What Is Google Shopping Express?
Google Shopping Express launched last year in an effort to compete with Amazon and other digital retailers. It’s essentially a service for those who don’t have the time or inclination to run to a store that’s only a few miles away. Google becomes the middle man, dispatching delivery trucks to pick up the items from those businesses and deliver them.
The company has so far formed partnerships with a number of major retailers, including Walgreens, Toys R Us and Target. Of course, why wouldn’t you want to partner with Google? Retailers only stand to benefit from offering another way to get their items out.
The three most important things to understand about Google Shopping Express are:
- It has Google’s money muscle behind it; some reports claim the company will spend up to $500 million to push the service.
- Google plans to roll out a preferred shopping service, kind of like Amazon Prime, once it starts to catch on
- The company is pushing on grocery delivery first, an area where Amazon has put greater focus in recent months.
The Battle with Amazon
For Google, it’s not Amazon per se that’s the threat; the two are very different companies and Amazon is retail-based, not dependent on advertising. So Google’s battle to win e-tail share from Amazon is not personal, as it is for Google’s battles with spammers. This is all business.
To win the battle, Google needs to make some major inroads on mobile product searches. That is where the company is most vulnerable, especially since Amazon introduced an app a few years ago that allows people to not only look up and compare pricing on items they’re looking at in stores but also scan bar codes of the actual products to get information on them, such as Amazon user ratings.
Google also has been frustrated by Amazon’s refusal to buy product listing ads, which companies such as eBay and Zappos have invested in heavily. Instead, the site relies on people coming directly to it to do searches and the organic search results from Google.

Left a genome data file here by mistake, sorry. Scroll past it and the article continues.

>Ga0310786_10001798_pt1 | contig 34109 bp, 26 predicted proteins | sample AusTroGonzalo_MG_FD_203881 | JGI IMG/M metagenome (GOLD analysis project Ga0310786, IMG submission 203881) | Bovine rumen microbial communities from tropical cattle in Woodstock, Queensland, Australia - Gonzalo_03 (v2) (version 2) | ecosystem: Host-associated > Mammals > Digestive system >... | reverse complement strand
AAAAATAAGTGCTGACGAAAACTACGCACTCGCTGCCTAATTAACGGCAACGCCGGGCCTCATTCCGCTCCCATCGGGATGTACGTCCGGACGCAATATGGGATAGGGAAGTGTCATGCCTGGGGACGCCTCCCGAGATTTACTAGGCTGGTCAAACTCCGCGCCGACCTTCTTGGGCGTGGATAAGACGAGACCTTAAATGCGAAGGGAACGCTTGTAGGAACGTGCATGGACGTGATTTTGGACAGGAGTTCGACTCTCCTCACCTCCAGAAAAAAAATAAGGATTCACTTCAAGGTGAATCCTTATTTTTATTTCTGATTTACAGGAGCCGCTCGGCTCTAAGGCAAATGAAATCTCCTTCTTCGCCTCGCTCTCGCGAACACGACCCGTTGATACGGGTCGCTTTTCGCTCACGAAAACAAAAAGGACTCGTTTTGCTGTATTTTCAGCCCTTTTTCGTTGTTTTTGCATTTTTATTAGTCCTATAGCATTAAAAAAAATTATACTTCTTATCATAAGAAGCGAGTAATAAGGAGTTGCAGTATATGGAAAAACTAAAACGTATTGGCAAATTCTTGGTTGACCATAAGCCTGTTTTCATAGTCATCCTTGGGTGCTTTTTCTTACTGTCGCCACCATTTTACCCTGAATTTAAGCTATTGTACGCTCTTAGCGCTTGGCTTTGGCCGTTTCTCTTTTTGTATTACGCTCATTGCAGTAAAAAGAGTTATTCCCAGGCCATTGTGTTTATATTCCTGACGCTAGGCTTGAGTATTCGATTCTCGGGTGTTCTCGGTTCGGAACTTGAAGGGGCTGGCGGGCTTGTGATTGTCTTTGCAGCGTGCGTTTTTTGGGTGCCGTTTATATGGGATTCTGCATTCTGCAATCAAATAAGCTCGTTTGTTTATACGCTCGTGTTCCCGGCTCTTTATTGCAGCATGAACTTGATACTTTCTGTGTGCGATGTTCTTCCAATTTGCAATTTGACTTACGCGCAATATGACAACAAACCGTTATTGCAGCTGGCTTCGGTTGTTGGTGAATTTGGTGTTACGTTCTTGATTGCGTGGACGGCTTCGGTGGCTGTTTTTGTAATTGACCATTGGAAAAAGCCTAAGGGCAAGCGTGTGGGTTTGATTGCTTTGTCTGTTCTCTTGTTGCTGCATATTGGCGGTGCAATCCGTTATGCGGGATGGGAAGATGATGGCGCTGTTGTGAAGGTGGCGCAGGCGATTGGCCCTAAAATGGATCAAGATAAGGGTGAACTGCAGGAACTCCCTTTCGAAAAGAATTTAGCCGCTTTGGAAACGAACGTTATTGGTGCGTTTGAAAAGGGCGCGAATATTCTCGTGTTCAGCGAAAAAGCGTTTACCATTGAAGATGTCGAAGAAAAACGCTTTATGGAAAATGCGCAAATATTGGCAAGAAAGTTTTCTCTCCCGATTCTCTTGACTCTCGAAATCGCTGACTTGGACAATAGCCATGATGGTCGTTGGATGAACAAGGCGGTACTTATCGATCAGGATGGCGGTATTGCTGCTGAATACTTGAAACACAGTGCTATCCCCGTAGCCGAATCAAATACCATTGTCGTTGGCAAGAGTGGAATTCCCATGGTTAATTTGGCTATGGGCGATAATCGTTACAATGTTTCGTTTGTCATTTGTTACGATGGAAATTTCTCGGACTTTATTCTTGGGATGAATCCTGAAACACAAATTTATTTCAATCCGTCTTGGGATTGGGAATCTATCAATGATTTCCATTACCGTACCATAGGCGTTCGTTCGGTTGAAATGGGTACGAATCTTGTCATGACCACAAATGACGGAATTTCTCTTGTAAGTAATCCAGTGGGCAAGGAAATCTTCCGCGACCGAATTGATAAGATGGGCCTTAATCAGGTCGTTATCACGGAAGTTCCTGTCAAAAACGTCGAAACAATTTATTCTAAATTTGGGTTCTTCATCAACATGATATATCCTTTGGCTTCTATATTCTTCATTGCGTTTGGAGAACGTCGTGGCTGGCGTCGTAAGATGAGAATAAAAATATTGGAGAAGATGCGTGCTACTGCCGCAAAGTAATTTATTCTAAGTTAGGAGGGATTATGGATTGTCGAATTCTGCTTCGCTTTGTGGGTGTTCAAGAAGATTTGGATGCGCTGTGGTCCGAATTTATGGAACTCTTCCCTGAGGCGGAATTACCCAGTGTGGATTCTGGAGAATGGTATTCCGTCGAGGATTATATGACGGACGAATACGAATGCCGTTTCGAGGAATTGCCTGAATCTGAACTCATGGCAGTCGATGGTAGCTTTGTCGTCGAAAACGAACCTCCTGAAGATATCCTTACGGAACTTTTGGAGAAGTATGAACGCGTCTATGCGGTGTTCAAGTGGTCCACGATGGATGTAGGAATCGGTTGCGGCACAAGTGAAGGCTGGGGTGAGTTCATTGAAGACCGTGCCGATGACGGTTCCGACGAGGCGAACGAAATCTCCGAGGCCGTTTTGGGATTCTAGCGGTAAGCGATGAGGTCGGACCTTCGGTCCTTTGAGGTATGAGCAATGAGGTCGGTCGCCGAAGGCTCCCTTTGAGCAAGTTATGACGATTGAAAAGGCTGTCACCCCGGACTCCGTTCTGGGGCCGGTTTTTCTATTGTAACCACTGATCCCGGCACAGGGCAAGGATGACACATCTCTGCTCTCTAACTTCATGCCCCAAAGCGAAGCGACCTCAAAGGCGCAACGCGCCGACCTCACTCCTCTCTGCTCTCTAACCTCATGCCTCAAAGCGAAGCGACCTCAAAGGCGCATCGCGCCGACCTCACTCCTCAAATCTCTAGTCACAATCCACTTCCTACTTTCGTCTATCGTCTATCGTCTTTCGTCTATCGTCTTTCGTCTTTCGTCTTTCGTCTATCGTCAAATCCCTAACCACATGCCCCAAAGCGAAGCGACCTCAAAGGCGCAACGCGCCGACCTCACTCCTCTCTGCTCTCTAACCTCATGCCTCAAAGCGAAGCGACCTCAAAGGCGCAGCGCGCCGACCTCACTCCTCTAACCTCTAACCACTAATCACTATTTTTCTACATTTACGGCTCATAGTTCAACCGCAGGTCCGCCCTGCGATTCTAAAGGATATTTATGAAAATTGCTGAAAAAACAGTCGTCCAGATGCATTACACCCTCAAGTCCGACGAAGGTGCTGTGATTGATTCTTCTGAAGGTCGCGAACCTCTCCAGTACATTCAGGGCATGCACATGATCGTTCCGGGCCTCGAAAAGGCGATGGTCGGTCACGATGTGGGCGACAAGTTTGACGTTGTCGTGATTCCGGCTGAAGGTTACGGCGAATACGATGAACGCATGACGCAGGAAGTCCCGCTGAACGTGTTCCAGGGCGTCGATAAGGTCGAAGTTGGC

The Future of E-Commerce?
Whether Google Shopping Express can make a dent in the online retail business remains to be seen. It’s unwise to underestimate Google. Even when a new idea seems to struggle, such as the Google+ social networking platform that was initially aimed at siphoning off users from Facebook, the company finds a way to tweak it and make it work. Google+ became not so much a Facebook competitor but a complement to it that businesses can use to help boost their search rankings.
Part of the problem with Google product searches has been the lack of immediacy. When you look up products and compare prices on Amazon, you can then click a button to buy the product. That has not been the case for Google. You have to either do a whole new Google search for the seller of the product or shift over to Amazon to make the purchase; it’s a lot easier to just start at the latter.
Google claims Shopping Express is simply providing a better service for its users, helping to cut out steps from the shopping process. Since people are so darn impatient these days when it comes to online anything, you’d best make the process as streamlined as possible if you want to keep them.
Google says its aim with Shopping Express is to eventually be able to deliver products within the same day as they are ordered. That would help it compete with Amazon, which offers quicker and quicker turnarounds, though the whole drone delivery thing remains far off in the future.
Hurting Other Sites
If Shopping Express takes off, and there’s every reason to believe it will based on Google’s track record with new projects, it will definitely hurt other e-commerce sites. Expect many of them to beat a path to Google’s door to partner, because if you can’t beat them, join them. To Google, however, the primary goal is simply getting greater product search share. Seems like a complicated way to go about it.